A few years back, I wasted time on Duolingo trying to learn Spanish. I no longer do that and you shouldn’t. Here’s why it’s not effective…
- Language is primarily an oral activity. The written language evolved later, primarily, for bureaucracy and tax collection. Any app that emphasizes the written aspect first is splitting your learning efforts.
- The English and Spanish pronunciations are different. Duolingo leaves it as guesswork for you to figure out. In fact, despite doing 1000+ practice sessions (and ~100 lessons) on Duolingo, I could not figure out how was “hablé” supposed to be pronounced differently from “hable”.
- Duolingo teaches you the same class of words in one lesson. For example, all animals in one lesson, all food items in another, and all family relatives’ names in another. And that’s confusing as hell since you start mixing them. Even worse is how these categories are fairly bookish and meaningless for a traveler, do you care about the grandmother (that’s Abuela!) of the tienda owner?
- Duolingo won’t help you with conversational fluency. One of the most important activities a traveler has to do is ask the price for things/services he is going to buy. The numbers lessons is less important than learning the Spanish word for a grandmother!
- Duolingo seems to teach some weird academic style. For example, in Spanish, you don’t say “Yo quiero” for “I want”, you say “Quiero”. Thanks to different verbs, the pronouns I/you/they are mostly implicit. Duolingo somehow doesn’t get that.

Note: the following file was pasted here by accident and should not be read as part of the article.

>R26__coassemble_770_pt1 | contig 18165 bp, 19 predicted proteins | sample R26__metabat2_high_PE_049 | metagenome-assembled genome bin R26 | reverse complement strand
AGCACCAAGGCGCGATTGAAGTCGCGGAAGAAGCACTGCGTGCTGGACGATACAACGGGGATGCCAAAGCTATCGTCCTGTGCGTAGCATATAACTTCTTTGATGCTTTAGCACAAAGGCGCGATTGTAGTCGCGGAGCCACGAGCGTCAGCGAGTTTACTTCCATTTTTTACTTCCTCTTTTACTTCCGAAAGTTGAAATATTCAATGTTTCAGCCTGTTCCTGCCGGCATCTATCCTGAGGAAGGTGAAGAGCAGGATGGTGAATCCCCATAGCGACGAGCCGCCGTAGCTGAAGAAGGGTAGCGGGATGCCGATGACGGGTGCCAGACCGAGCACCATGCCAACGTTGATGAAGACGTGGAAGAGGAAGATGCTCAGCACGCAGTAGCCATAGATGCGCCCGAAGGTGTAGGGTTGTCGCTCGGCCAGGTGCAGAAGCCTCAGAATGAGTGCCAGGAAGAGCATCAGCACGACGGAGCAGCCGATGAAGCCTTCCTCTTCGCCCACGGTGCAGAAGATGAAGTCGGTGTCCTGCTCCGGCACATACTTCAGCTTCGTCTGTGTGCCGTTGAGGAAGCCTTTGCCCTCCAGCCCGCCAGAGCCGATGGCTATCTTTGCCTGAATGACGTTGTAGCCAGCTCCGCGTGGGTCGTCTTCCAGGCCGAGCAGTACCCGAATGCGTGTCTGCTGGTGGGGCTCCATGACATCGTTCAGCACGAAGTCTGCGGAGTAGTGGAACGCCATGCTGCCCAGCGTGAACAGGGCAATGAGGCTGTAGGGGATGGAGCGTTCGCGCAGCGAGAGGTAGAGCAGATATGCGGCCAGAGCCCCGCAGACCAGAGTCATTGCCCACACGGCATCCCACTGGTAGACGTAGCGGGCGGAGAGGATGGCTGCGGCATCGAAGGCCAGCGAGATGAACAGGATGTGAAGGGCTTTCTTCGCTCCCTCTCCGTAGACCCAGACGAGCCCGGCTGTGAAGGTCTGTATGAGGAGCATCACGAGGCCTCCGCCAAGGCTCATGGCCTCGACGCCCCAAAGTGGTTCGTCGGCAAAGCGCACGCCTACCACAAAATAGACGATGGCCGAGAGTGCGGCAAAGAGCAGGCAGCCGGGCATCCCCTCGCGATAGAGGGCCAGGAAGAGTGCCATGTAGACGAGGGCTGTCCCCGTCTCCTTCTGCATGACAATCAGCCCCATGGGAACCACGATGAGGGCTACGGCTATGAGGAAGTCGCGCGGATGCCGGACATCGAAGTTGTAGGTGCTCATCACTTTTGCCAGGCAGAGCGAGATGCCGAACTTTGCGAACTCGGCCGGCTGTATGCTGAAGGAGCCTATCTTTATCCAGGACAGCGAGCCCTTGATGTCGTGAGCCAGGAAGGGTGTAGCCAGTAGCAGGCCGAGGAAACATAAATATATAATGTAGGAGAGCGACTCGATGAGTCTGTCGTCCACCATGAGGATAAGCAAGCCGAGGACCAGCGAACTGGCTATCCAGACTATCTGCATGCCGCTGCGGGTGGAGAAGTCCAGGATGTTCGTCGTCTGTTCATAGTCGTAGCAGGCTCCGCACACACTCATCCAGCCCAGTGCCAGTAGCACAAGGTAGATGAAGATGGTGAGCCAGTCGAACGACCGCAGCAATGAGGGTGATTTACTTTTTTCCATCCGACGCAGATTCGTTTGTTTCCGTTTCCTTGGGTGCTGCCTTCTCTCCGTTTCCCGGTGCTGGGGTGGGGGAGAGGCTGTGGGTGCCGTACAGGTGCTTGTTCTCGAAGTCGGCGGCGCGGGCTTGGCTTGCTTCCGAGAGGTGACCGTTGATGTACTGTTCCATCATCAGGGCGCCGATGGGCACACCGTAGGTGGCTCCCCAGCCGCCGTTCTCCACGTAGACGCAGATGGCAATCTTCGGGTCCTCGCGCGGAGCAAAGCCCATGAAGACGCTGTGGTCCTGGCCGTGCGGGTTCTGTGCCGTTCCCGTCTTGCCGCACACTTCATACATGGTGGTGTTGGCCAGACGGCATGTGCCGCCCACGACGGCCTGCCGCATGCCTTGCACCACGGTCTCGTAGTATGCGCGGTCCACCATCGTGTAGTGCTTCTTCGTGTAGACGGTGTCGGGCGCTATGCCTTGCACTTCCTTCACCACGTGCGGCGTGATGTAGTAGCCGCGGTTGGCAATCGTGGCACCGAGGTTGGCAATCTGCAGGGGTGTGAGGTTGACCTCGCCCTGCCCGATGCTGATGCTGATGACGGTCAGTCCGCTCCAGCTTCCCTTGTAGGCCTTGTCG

- Duolingo doesn’t teach you any language transfer at all. For example, words like metal, ideal, and most words ending in -al are of Latin origin and can be used as-is in Spanish. Similarly, words ending with -tion can be made Spanish by a simple transformation to “-cion”. So, “Application -> applicación”. I haven’t seen that in Duolingo either. Some consonant heavy word starts like Spain become Spanish by adding “e” to the beginning. And Spanish hates useless repeated alphabets, for example, “tennis -> tenis”. These rules save a lot of time. And Duolingo doesn’t teach you these insights at all.
- Duolingo won’t tell you alternatives. For example, I want it -> “Yo quiero lo” or “Yo lo quiero” are both acceptable as word order is more flexible in Spanish than in English.
So, if not Duolingo then what? I would recommend LanguageTransfer an excellent resource for transferring English language rules to Spanish. And then Pimsleur. The actual audiobooks for Pimsleur are expensive, so, see if you can borrow them from your local library.